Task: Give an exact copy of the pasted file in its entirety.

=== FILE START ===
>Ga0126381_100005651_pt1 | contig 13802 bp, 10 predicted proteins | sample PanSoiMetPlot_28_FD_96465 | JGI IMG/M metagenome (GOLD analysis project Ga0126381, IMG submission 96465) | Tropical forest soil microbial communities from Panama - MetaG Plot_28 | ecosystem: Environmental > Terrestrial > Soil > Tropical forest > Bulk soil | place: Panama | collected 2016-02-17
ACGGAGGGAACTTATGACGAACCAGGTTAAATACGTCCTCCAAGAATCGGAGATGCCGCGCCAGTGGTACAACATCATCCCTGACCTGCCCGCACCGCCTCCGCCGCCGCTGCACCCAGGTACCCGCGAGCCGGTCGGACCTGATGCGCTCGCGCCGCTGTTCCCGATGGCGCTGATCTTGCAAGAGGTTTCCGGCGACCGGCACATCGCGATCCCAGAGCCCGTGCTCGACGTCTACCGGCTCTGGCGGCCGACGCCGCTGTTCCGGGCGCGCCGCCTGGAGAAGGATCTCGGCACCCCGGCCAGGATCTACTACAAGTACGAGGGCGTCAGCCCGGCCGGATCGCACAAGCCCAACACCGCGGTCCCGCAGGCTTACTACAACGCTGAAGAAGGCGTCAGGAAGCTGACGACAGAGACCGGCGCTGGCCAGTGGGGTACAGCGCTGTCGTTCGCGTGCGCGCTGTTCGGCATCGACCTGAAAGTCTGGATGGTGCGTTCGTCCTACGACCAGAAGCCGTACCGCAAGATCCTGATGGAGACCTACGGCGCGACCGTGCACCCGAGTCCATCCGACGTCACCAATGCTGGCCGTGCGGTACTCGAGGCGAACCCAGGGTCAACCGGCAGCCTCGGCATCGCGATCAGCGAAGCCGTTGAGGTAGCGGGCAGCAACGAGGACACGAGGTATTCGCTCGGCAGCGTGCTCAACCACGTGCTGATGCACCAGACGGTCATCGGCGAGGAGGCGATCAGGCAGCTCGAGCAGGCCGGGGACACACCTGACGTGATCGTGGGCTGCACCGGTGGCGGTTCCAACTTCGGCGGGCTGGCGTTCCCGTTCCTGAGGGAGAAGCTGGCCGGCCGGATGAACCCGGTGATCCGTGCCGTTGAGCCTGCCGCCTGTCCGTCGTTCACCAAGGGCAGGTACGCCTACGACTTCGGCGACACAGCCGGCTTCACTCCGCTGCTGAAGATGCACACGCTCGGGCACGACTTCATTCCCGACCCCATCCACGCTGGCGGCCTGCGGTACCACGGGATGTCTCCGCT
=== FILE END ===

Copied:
>Ga0126381_100005651_pt1 | contig 13802 bp, 10 predicted proteins | sample PanSoiMetPlot_28_FD_96465 | JGI IMG/M metagenome (GOLD analysis project Ga0126381, IMG submission 96465) | Tropical forest soil microbial communities from Panama - MetaG Plot_28 | ecosystem: Environmental > Terrestrial > Soil > Tropical forest > Bulk soil | place: Panama | collected 2016-02-17
ACGGAGGGAACTTATGACGAACCAGGTTAAATACGTCCTCCAAGAATCGGAGATGCCGCGCCAGTGGTACAACATCATCCCTGACCTGCCCGCACCGCCTCCGCCGCCGCTGCACCCAGGTACCCGCGAGCCGGTCGGACCTGATGCGCTCGCGCCGCTGTTCCCGATGGCGCTGATCTTGCAAGAGGTTTCCGGCGACCGGCACATCGCGATCCCAGAGCCCGTGCTCGACGTCTACCGGCTCTGGCGGCCGACGCCGCTGTTCCGGGCGCGCCGCCTGGAGAAGGATCTCGGCACCCCGGCCAGGATCTACTACAAGTACGAGGGCGTCAGCCCGGCCGGATCGCACAAGCCCAACACCGCGGTCCCGCAGGCTTACTACAACGCTGAAGAAGGCGTCAGGAAGCTGACGACAGAGACCGGCGCTGGCCAGTGGGGTACAGCGCTGTCGTTCGCGTGCGCGCTGTTCGGCATCGACCTGAAAGTCTGGATGGTGCGTTCGTCCTACGACCAGAAGCCGTACCGCAAGATCCTGATGGAGACCTACGGCGCGACCGTGCACCCGAGTCCATCCGACGTCACCAATGCTGGCCGTGCGGTACTCGAGGCGAACCCAGGGTCAACCGGCAGCCTCGGCATCGCGATCAGCGAAGCCGTTGAGGTAGCGGGCAGCAACGAGGACACGAGGTATTCGCTCGGCAGCGTGCTCAACCACGTGCTGATGCACCAGACGGTCATCGGCGAGGAGGCGATCAGGCAGCTCGAGCAGGCCGGGGACACACCTGACGTGATCGTGGGCTGCACCGGTGGCGGTTCCAACTTCGGCGGGCTGGCGTTCCCGTTCCTGAGGGAGAAGCTGGCCGGCCGGATGAACCCGGTGATCCGTGCCGTTGAGCCTGCCGCCTGTCCGTCGTTCACCAAGGGCAGGTACGCCTACGACTTCGGCGACACAGCCGGCTTCACTCCGCTGCTGAAGATGCACACGCTCGGGCACGACTTCATTCCCGACCCCATCCACGCTGGCGGCCTGCGGTACCACGGGATGTCTCCGCT